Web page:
Democrats need to get over Republican obstructionism -- and give the public a clear choice
EDITORIAL Gov. Jerry Brown did everything he promised to do. He negotiated in good faith with the Republicans. He listened to their ideas. He made it clear he was willing to accept concepts (pension reform, for example) that his biggest campaign supporters wouldn't like. And he got absolutely nowhere.
The Republicans in Sacramento have demonstrated over the past two months that they have no interest in solving the state's budget crisis and that they're nothing more than obstructionists. It's time for the Democratic Party leadership to give up on all this talk of bipartisanship and craft a budget solution that works — without the GOP.
There are several possible alternatives, but they all require Brown and the Democratic leadership in the Legislature to acknowledge that there's no way to keep the state solvent and functional without at least extending existing taxes — and no way to get two-thirds support in the Assembly or Senate for any tax measure.
There's some talk among progressives in Sacramento of using a creative legal strategy to put the extension of temporary sales and car taxes on the ballot with a simple majority vote. In essence, the Legislature can amend any existing law with a simple majority vote — and amending the current tax code to extend the temporary taxes for a year might work. Republicans will howl and sue, and it's possible that the courts will side with them — but it's worth a try. At the very least, the Democrats will be highlighting the difference between the two parties, giving the public a clear choice — and putting the GOP legislators on notice that if they won't help find a solution, they're going to be irrelevant.
The other option is to start gathering signatures immediately for a ballot initiative, or series of initiatives, that not only extends the temporary taxes but increases taxes on big corporations and the very rich. It's too bad Brown didn't start that process months ago; it would have given him immense bargaining clout with the Republicans. As it is, any initiative would have to wait until November; there's nowhere near enough time to qualify a measure for a special June election.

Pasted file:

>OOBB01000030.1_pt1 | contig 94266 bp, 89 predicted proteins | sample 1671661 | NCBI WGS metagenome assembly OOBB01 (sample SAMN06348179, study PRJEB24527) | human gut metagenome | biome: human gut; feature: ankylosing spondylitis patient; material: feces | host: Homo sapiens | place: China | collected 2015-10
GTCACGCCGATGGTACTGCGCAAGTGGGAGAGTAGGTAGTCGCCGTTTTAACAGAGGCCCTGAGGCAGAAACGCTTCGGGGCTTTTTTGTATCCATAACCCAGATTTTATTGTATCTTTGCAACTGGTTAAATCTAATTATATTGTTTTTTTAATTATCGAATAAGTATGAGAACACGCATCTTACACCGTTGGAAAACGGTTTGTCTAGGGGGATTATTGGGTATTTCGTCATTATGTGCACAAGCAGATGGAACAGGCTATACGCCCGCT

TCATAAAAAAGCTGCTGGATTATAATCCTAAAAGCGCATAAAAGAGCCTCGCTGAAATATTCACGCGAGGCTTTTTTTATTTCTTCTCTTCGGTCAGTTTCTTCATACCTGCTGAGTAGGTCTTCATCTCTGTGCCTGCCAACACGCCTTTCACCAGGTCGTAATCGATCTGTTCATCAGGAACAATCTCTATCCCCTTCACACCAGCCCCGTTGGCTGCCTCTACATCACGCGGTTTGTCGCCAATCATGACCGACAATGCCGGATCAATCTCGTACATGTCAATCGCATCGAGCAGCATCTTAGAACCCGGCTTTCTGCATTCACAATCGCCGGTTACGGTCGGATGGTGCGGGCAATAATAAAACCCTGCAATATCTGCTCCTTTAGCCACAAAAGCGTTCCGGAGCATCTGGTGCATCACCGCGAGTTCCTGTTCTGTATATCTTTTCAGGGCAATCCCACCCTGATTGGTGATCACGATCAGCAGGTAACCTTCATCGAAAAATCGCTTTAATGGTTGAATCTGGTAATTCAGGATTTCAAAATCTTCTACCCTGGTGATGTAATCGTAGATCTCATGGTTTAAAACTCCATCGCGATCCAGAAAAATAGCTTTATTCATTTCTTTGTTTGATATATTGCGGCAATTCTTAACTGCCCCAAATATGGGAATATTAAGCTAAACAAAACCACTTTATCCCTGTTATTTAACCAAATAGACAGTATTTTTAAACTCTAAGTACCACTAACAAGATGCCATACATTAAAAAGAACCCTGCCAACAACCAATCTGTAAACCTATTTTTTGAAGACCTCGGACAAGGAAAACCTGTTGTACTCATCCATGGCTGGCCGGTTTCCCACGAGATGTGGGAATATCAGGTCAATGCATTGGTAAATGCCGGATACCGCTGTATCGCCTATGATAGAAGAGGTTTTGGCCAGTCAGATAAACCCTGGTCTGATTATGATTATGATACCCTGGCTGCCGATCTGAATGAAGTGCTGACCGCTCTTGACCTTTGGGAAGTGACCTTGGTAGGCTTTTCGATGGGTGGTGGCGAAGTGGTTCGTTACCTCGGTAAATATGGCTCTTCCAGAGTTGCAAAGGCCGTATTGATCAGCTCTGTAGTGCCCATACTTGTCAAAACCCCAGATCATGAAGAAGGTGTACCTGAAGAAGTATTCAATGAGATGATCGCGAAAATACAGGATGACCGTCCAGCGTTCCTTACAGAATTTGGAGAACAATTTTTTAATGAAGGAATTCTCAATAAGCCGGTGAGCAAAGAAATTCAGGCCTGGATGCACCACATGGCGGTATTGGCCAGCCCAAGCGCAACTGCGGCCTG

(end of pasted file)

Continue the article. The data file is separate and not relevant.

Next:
Still, a lot of the projected state cuts could be delayed until after the voters have a chance to weigh in — and the politics are clearly on the side of progressive taxes. In fact, a poll commissioned by the California Federation of Teachers shows that 78 percent of Californians support a 1 percent increase in income taxes for Californians earning more than $500,000 a year. Even Republicans back the notion by a 60 percent majority.
With Brown leading the charge, raising the money for a signature-gathering effort and a strong campaign shouldn't be a problem. And if California can start clearing up its red ink with taxes on the very wealthy, it will send a profound message nationwide.
Brown, to his credit, is finally starting to travel around the state and preach his message. He's hitting Republican districts and trying to get voters to pressure their representatives to work with him. It's a nice idea, two months too late — and it's unlikely to turn any legislators around at this point.
On the other hand, the governor, whose popularity is high, would do wonders for the politics of the state and the nation by resuming the old populist stance he took in the early 1990s when he campaigned for president as a foe of corporate power and concentrated wealth. The folks at Calbuzz, the Santa Barbara political blog, put it nicely, suggesting that Brown start channeling the legendary former Wisconsin governor, Bob La Follette.
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